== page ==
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Michael Jackson’s Net Worth, Music Catalog, Buying the Beatles & More Details!
Table of Contents
What was Michael Jackson’s Net Worth?
An American entertainer and producer known for his philanthropy, Michael Jackson had a net worth of less than half a billion dollars when he died in 2009. Michael was technically in debt to the tune of $500 million at the time of his death due to a lifetime of overspending and over-borrowing. His albums have sold more than 750 million copies to date, including 35 million sold in the year following his death.
Michael Jackson made between $50 and $100 million annually between 1985 and 1995 from touring, record sales, endorsements, and merchandise. As a result, Michael was unable to save any money. He had to spend $50 million a year to maintain his extravagant lifestyle. Aside from the tens of millions in legal fees, he paid Debbie Rowe $12 million to be his baby mama and another $20 million to settle a child molestation case. It cost $19.5 million to buy Neverland Ranch and $10 million a year to keep it up and running. To turn the property into an amusement park, he spent $35 million remodeling it. In addition, there were the Bentleys, the antiques and the art, the exotic animals, and those famous diamond-encrusted gloves. In addition, he squandered anywhere from $50 million to $100 million on failed film and music projects.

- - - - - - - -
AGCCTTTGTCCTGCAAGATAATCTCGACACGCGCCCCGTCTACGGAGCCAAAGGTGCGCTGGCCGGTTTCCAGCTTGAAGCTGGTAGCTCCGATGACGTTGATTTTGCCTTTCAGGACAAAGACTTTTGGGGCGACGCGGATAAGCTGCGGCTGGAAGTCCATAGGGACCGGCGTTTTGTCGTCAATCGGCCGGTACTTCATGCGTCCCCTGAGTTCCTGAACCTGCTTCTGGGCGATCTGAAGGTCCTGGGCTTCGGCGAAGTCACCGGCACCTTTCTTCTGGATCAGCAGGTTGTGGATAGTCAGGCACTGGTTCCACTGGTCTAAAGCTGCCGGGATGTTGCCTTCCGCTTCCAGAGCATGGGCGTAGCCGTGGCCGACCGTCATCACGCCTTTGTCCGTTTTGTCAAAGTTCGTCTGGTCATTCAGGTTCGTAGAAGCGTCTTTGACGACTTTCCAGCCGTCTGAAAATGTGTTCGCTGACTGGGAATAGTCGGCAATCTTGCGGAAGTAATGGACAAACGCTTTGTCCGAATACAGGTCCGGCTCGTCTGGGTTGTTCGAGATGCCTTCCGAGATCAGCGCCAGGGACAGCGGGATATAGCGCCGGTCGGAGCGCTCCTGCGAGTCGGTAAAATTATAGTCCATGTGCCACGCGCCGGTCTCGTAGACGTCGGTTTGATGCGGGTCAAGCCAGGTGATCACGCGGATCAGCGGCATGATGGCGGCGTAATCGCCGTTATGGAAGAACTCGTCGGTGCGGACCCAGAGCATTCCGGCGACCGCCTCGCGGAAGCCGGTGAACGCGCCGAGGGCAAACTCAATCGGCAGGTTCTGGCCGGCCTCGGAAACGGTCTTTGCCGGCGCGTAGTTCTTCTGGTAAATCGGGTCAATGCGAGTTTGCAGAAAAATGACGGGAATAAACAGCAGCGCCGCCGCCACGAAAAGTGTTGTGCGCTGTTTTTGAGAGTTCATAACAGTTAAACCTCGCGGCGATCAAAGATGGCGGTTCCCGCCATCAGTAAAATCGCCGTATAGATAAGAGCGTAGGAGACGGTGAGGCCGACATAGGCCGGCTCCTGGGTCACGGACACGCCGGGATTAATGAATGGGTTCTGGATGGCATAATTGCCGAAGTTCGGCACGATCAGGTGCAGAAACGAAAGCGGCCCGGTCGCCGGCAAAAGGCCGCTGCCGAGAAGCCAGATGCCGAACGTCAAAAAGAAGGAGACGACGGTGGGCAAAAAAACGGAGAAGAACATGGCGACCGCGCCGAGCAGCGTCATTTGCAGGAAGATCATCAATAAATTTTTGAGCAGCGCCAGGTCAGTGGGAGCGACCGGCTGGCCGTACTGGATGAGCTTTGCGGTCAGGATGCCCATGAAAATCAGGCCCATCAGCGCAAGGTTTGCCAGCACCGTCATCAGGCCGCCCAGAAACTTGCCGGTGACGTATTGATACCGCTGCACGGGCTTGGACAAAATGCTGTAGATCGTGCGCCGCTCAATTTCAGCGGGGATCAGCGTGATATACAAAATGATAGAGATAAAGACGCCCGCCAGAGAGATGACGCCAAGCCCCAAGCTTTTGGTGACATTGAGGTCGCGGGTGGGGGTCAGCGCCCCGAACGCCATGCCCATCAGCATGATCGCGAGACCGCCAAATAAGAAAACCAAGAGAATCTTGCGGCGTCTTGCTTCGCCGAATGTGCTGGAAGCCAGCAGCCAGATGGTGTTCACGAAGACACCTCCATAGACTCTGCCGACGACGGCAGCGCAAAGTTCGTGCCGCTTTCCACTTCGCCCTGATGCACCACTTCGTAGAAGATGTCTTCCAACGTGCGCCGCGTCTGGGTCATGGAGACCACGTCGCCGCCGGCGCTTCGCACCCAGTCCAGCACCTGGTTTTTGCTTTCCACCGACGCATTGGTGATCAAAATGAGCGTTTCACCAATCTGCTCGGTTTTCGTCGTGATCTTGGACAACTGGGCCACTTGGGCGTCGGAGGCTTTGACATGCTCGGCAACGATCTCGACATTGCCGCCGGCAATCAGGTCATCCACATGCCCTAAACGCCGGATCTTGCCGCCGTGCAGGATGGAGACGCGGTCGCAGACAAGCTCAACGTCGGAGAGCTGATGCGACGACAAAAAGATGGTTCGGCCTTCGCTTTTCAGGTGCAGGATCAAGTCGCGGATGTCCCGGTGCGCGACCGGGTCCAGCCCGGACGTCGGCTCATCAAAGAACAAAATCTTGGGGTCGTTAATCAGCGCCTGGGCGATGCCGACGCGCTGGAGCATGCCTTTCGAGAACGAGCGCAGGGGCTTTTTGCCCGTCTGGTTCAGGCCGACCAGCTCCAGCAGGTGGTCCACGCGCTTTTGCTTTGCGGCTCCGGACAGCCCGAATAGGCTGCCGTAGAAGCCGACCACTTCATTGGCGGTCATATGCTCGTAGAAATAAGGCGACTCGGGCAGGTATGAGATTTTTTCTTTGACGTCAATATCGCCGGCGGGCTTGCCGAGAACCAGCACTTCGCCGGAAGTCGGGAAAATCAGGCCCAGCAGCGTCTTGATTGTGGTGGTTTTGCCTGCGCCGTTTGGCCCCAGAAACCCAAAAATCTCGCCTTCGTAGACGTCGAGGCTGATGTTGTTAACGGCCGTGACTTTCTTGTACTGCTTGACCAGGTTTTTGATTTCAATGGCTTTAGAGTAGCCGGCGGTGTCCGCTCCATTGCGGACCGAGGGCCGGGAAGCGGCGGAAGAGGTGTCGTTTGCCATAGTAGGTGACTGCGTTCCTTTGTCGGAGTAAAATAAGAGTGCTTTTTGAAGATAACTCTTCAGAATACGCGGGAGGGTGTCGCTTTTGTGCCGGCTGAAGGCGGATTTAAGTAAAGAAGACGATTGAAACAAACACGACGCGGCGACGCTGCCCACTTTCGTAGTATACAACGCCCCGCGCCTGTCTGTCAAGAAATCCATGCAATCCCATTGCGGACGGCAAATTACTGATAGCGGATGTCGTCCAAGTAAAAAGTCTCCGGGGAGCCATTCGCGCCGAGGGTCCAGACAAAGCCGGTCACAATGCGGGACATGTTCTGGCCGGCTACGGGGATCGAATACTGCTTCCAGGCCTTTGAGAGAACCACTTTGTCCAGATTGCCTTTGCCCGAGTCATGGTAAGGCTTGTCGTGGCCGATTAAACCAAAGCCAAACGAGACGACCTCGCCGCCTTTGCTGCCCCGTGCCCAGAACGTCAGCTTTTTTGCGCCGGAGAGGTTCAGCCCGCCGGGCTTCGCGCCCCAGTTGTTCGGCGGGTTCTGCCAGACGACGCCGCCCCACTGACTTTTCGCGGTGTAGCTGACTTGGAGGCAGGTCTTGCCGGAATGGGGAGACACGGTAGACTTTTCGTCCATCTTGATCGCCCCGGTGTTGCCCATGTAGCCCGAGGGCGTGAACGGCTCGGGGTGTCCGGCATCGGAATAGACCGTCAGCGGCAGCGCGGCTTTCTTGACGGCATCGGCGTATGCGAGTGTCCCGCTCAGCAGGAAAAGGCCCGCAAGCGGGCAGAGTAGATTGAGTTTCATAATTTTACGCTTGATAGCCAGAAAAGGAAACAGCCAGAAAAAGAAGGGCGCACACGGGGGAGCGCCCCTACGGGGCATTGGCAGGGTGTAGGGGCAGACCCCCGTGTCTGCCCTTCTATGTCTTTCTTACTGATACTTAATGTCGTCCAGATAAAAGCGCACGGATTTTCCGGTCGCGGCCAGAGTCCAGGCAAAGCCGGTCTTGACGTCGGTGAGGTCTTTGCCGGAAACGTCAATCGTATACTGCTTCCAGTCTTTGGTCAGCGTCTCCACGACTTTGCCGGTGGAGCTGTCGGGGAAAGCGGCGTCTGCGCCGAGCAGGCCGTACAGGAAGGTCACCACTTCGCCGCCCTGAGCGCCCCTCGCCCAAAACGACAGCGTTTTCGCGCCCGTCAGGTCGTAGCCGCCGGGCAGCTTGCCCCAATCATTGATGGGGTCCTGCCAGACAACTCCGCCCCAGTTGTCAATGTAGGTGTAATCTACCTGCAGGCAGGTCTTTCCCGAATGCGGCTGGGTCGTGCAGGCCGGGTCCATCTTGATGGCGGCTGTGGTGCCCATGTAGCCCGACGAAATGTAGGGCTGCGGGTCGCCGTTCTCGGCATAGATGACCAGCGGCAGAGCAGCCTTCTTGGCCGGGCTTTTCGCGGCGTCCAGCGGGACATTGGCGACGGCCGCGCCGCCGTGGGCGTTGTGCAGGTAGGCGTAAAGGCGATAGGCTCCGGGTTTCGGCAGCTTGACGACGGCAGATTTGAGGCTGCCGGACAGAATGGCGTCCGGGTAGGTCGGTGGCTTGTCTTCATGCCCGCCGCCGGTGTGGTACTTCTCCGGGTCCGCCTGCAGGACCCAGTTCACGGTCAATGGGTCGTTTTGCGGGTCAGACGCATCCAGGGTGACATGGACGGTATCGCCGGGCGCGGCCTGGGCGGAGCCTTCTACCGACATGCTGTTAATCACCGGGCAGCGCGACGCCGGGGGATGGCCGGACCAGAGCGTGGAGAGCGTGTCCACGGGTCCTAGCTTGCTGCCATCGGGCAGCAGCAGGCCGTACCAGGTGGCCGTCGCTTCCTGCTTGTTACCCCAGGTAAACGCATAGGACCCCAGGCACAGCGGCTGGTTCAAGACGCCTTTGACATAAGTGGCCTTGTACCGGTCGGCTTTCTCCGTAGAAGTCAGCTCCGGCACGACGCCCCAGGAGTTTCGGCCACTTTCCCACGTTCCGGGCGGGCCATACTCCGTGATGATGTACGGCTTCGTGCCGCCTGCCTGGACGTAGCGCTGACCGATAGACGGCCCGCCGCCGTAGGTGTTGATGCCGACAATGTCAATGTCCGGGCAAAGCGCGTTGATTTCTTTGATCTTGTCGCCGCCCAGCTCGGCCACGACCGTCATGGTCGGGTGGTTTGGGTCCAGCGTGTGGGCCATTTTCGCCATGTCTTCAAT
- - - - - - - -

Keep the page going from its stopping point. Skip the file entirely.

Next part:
After Jackson’s death, he has continued to be one of the world’s most popular and lucrative celebrities even after his passing.
Michael Jackson’s Net Worth at Death
Michael Jackson had a net worth of -$500 million at the time of his death. Michael used his 50% stake in Sony/ATV as collateral for a $380 million loan from Bank of America to fund his extravagant lifestyle. That loan’s annual interest costs tens of millions of dollars. He blew through the entire $380 million-plus $120 million in a matter of a few years. Because of this, Michael Jackson was $500 million in debt when he died in 2009.